We also reveal that excess mortality statistics tell a different story. Mean annual deaths were 72,706 between 1911 and 1914; 1918 saw 78,695 deaths and in 1919 the total was 78,612. So total excess deaths over both years was 11,895, considerably lower than the raw total influenza and pneumonia death counts.

The prevailing high mortality environment in which the pandemic occurred may account for this surprising finding. Influenza crowded out other causes of death; people that would likely have died of something else, a phenomenon known as the harvesting effectThe excess mortality per capita was 163 per 100,000 in 1918 and 115 per 100,000 in 1919. Adjusted for age, the figures are 223 and 123 per 100,000, respectively.

Lessons for today

Our findings from Influenza-18 are relevant for the study of the impact of Covid-19. While important real-time commentary on mortality using notices from has suggested heightened regional mortalitythey have not adjusted for population or age in their comparisons. Another possible indicator that needs to be addressed are cultural; immigrant populations may not use as readily as the Irish population.

When comparisons of the death toll in the Republic and Northern Ireland are made, there is little discussion of the fact that the latter has a distinctly older population as of the latest censusSimilar problems arise with international comparisons: The Irish Times recently reported that Ireland had a higher per capita Covid-19 death rate than the US, but no account was made of the differences in recording of deaths and the age structure of both countries.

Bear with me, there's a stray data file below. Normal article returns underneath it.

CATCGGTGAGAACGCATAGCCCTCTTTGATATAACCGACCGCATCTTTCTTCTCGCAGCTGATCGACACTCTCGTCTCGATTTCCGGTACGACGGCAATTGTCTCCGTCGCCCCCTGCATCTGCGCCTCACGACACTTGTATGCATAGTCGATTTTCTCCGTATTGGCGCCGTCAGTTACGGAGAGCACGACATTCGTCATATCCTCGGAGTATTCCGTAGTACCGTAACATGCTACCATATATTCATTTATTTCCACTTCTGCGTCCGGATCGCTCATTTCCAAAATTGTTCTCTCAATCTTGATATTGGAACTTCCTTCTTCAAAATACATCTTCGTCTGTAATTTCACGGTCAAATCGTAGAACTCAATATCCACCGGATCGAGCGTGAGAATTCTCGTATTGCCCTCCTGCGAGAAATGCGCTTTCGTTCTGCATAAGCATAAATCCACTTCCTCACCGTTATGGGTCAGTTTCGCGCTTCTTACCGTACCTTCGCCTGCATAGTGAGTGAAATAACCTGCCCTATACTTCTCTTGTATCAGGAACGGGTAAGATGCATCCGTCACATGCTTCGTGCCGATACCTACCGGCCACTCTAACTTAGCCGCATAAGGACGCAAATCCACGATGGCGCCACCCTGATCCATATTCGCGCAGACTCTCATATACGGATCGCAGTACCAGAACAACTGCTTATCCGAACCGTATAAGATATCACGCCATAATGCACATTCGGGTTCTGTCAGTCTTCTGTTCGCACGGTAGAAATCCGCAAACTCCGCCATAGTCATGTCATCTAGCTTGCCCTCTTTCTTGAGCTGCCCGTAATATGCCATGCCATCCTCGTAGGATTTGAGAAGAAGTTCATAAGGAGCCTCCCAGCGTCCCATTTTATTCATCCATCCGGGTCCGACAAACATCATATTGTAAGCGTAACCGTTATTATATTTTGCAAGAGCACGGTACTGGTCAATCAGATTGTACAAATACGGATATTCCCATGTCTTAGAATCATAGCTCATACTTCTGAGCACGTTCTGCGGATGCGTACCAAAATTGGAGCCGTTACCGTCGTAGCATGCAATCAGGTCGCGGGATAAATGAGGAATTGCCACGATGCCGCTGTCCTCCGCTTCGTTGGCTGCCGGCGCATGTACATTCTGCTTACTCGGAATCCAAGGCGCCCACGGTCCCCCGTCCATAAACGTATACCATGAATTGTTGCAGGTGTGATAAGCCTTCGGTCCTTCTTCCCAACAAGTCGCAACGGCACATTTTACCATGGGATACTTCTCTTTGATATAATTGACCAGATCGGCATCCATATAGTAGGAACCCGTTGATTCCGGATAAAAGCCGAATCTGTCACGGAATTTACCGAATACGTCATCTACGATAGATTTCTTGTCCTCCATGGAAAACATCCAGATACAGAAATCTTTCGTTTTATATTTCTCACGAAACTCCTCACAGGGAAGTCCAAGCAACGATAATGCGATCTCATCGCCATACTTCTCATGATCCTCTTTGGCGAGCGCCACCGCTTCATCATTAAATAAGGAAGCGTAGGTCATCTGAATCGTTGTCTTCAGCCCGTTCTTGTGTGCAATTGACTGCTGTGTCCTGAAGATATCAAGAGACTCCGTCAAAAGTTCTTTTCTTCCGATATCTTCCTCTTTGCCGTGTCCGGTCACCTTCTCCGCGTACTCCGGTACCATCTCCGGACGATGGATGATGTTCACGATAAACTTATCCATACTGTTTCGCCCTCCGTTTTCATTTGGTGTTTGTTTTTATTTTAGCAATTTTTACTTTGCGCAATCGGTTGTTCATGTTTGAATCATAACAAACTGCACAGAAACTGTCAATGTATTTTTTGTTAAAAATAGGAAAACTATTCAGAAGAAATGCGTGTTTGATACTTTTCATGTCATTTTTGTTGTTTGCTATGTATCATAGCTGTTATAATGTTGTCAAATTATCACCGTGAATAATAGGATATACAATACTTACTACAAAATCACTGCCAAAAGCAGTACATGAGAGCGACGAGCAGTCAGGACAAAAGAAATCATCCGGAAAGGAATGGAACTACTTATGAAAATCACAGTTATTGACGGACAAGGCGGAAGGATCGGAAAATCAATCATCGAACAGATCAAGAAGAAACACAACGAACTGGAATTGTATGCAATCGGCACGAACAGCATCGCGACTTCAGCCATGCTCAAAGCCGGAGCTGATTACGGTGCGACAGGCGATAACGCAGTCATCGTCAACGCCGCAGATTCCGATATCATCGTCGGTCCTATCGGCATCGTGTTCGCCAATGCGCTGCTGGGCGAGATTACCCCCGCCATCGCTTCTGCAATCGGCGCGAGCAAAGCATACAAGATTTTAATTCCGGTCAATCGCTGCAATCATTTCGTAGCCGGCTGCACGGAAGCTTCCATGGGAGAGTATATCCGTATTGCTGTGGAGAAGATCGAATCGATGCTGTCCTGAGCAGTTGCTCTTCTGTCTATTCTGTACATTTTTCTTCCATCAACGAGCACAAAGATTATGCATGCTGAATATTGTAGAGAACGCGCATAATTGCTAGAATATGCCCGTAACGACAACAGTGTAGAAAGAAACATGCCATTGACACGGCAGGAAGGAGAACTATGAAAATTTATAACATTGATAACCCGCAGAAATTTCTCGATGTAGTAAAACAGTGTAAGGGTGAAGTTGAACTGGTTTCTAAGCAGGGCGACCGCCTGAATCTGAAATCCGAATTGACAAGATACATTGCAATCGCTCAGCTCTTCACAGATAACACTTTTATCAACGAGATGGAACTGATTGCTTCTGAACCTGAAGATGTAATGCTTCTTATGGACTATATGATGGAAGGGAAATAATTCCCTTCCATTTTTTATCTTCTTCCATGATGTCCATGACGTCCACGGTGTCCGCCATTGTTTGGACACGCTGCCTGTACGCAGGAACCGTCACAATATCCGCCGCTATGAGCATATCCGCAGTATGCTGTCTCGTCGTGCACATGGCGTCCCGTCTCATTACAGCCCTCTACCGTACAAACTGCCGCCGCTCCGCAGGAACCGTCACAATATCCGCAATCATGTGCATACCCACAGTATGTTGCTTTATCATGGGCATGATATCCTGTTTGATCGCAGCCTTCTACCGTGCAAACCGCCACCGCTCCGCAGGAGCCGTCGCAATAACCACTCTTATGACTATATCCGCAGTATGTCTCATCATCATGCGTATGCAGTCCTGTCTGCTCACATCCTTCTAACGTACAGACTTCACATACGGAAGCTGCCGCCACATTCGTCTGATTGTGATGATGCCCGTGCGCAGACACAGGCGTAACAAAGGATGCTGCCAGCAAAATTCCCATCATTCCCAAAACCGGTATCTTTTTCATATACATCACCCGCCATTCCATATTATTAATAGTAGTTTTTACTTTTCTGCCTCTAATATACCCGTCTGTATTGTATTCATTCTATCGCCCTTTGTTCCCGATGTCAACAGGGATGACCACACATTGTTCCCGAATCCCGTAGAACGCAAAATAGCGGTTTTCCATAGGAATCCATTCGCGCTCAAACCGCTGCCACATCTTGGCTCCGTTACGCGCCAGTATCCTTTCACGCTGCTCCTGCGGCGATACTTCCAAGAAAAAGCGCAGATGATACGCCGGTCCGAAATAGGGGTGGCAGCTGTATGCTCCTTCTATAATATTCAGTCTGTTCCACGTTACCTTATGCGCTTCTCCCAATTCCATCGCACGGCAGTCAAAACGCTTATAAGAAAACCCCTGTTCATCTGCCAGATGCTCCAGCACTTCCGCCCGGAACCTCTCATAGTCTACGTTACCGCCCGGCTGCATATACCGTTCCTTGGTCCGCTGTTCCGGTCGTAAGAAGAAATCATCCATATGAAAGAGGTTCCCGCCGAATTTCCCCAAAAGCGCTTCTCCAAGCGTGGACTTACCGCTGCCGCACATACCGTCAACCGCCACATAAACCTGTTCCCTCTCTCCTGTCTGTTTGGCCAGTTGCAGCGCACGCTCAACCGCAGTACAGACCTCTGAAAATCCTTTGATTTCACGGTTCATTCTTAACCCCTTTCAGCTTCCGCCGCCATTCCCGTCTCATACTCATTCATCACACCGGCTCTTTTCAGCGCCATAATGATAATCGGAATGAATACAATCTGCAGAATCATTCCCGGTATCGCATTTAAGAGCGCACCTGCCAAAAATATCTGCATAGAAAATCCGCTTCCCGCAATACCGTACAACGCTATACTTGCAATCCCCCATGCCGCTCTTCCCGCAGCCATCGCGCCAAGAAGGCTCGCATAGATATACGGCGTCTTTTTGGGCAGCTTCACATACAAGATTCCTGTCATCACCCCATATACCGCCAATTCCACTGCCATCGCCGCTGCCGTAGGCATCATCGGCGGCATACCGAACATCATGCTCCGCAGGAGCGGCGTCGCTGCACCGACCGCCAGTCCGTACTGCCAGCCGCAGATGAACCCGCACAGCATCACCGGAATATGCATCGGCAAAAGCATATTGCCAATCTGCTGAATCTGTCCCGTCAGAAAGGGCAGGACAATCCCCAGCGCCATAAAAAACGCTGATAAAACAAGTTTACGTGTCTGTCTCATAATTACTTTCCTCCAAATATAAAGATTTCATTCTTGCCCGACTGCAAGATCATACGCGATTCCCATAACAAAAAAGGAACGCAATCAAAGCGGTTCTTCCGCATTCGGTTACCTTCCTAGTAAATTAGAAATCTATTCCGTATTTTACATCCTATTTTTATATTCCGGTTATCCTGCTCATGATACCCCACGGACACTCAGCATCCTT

This is in no way intended to devalue the lives lost amongst the older population, or to imply the higher death toll is some how more acceptable based on the age of the deceased. But in order to meaningfully compare our progress and failings across the island and further afield, we need to adjust for demographic characteristics of geographic regions.

This piece is based on a forthcoming paper, Death, Demography and the Denominator: New Influenza-18 Mortality Estimates for Ireland, by the authors

Dr Eoin McLaughlin is a Senior Lecturer in Economics at the Cork University Business School in UCC. He is a former Irish Research Council awardee. Dr Chris Colvin is a Senior Lecturer in Economics at the Queen's Management School at Queen's University Belfast